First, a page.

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Govt asked to establish agricultural financing bank
Publish Date: Jan 07, 2014
Govt asked to establish agricultural financing bank
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By John Odyek

The Government has been asked to consider establishing an agricultural development bank to improve financial access to smallholder farmers
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Despite several government interventions in agricultural financing, access to credit by smallholder farmers has remained low.

Researchers from the Makerere University Economic Policy Research Centre said this is a frightening prospect for food security, health, income generation and economic development.

They observed that weak coordination has affected previous agricultural financing interventions by the Government.

“This could be blamed on the policy failures of government agricultural financing initiatives, poor response of formal commercial banks to agricultural lending and weak regulation of the microfinance institutions to effectively deliver credit to smallholder farmers,” the researchers noted.

This was contained in a report resulting from an investigation on the extent of access and use of credit by smallholder farmers in Uganda.

“While previous interventions were well designed, they faced policy challenges such as political interference and lack of institutional framework for funding, monitoring and implementation.”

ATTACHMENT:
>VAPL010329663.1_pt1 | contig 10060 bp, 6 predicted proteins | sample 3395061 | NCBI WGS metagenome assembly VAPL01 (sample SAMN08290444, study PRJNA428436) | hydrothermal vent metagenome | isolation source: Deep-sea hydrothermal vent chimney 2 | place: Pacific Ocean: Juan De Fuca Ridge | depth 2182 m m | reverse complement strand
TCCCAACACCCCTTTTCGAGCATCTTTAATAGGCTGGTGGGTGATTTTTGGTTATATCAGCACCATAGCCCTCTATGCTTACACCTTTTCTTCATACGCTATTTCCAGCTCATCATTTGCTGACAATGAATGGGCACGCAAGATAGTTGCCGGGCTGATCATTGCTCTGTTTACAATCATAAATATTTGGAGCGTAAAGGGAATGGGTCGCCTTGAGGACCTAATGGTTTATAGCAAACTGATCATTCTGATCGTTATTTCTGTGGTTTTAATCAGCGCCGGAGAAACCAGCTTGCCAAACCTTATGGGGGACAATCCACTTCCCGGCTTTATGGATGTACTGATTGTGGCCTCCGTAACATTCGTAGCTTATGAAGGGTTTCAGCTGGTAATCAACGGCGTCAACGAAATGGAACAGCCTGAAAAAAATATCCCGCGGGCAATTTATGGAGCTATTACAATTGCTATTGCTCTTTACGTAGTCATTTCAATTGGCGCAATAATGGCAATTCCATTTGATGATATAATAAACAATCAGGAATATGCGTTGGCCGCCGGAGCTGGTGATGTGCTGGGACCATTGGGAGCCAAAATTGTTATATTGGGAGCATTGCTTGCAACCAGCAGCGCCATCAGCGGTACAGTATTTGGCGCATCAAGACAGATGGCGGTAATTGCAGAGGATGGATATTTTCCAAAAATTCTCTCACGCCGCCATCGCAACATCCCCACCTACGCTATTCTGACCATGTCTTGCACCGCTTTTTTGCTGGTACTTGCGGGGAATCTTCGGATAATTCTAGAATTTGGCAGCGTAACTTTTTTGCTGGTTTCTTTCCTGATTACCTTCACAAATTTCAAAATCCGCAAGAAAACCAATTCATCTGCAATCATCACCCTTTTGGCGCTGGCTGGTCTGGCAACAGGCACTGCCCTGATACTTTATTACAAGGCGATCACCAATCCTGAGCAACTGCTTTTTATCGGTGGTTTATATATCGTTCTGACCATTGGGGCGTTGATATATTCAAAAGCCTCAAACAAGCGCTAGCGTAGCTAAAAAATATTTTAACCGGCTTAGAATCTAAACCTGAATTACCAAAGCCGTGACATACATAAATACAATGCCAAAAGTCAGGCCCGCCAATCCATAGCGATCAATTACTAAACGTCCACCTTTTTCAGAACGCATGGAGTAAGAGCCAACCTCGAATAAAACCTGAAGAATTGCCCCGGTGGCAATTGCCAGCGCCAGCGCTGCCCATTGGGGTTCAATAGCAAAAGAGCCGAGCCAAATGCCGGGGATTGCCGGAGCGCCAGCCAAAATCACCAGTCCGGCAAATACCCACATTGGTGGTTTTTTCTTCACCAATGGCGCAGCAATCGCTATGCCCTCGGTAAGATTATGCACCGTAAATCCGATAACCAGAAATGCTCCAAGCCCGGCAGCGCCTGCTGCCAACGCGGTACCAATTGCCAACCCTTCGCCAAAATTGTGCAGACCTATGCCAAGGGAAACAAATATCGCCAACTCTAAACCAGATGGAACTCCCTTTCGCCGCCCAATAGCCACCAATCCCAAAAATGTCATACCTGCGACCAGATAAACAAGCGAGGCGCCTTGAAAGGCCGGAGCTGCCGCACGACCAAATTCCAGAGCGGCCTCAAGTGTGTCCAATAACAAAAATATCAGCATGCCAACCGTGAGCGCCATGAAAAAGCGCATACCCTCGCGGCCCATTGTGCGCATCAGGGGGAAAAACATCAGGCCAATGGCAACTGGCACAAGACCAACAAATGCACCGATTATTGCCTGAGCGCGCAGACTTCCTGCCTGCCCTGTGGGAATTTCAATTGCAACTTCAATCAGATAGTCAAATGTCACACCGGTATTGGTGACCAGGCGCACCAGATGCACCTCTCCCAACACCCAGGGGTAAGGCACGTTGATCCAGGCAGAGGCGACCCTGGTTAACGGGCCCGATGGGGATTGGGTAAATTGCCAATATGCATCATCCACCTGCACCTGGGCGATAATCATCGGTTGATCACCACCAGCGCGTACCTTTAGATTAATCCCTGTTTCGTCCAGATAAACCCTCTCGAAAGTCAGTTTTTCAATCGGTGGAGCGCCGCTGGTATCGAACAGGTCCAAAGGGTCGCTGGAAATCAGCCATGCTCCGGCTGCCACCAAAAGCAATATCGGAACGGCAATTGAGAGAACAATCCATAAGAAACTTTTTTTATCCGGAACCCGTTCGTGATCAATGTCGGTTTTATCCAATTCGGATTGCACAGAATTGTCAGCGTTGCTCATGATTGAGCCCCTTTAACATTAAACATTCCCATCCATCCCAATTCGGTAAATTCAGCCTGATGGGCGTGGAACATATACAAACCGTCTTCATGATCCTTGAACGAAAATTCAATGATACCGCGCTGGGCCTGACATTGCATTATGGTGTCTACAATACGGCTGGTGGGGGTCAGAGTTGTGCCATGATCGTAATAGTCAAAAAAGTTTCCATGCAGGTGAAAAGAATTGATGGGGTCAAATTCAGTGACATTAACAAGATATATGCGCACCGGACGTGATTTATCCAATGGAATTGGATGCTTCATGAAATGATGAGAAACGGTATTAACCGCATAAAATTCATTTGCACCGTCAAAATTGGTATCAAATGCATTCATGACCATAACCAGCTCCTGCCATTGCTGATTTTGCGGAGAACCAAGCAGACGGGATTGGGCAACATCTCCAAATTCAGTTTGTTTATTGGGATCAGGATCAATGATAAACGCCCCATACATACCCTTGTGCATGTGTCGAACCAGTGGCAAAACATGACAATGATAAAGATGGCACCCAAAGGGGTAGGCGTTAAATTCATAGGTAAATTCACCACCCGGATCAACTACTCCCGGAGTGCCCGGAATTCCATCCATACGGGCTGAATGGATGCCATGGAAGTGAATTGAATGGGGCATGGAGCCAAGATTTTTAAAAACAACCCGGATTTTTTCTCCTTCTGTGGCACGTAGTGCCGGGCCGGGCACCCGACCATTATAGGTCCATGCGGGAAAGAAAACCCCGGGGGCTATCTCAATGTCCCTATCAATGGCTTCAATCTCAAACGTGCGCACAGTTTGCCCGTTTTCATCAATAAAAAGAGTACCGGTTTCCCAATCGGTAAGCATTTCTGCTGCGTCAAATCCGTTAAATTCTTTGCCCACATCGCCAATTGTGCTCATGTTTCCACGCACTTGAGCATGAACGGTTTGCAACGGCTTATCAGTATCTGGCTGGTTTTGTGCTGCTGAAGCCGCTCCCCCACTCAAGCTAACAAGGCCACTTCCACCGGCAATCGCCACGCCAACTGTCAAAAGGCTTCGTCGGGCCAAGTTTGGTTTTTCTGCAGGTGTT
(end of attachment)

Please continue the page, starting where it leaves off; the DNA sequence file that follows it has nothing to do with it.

The researchers suggested that if the Government is to succeed in promoting access to financial services by smallholder farmers, there has to be a strong institutional framework.

According to Bank of Uganda, access to credit for farming remains limited through formal commercial banks.

Bank of Uganda reports that since 2000, less than 10% of total private sector credit has annually been allocated for agricultural production and produce marketing.

The report said improved access of rural credit services has a significant potential contribution to the development of the agricultural sector, poverty eradication and economic growth and development.

“Of the few farmers who access loans, over 70% access loans through informal sources, which are weaker sources of credit. Commercial banks have not taken a deliberate effort to understand small-scale farming and the type of financial products farmers require to improve access,” the study said.

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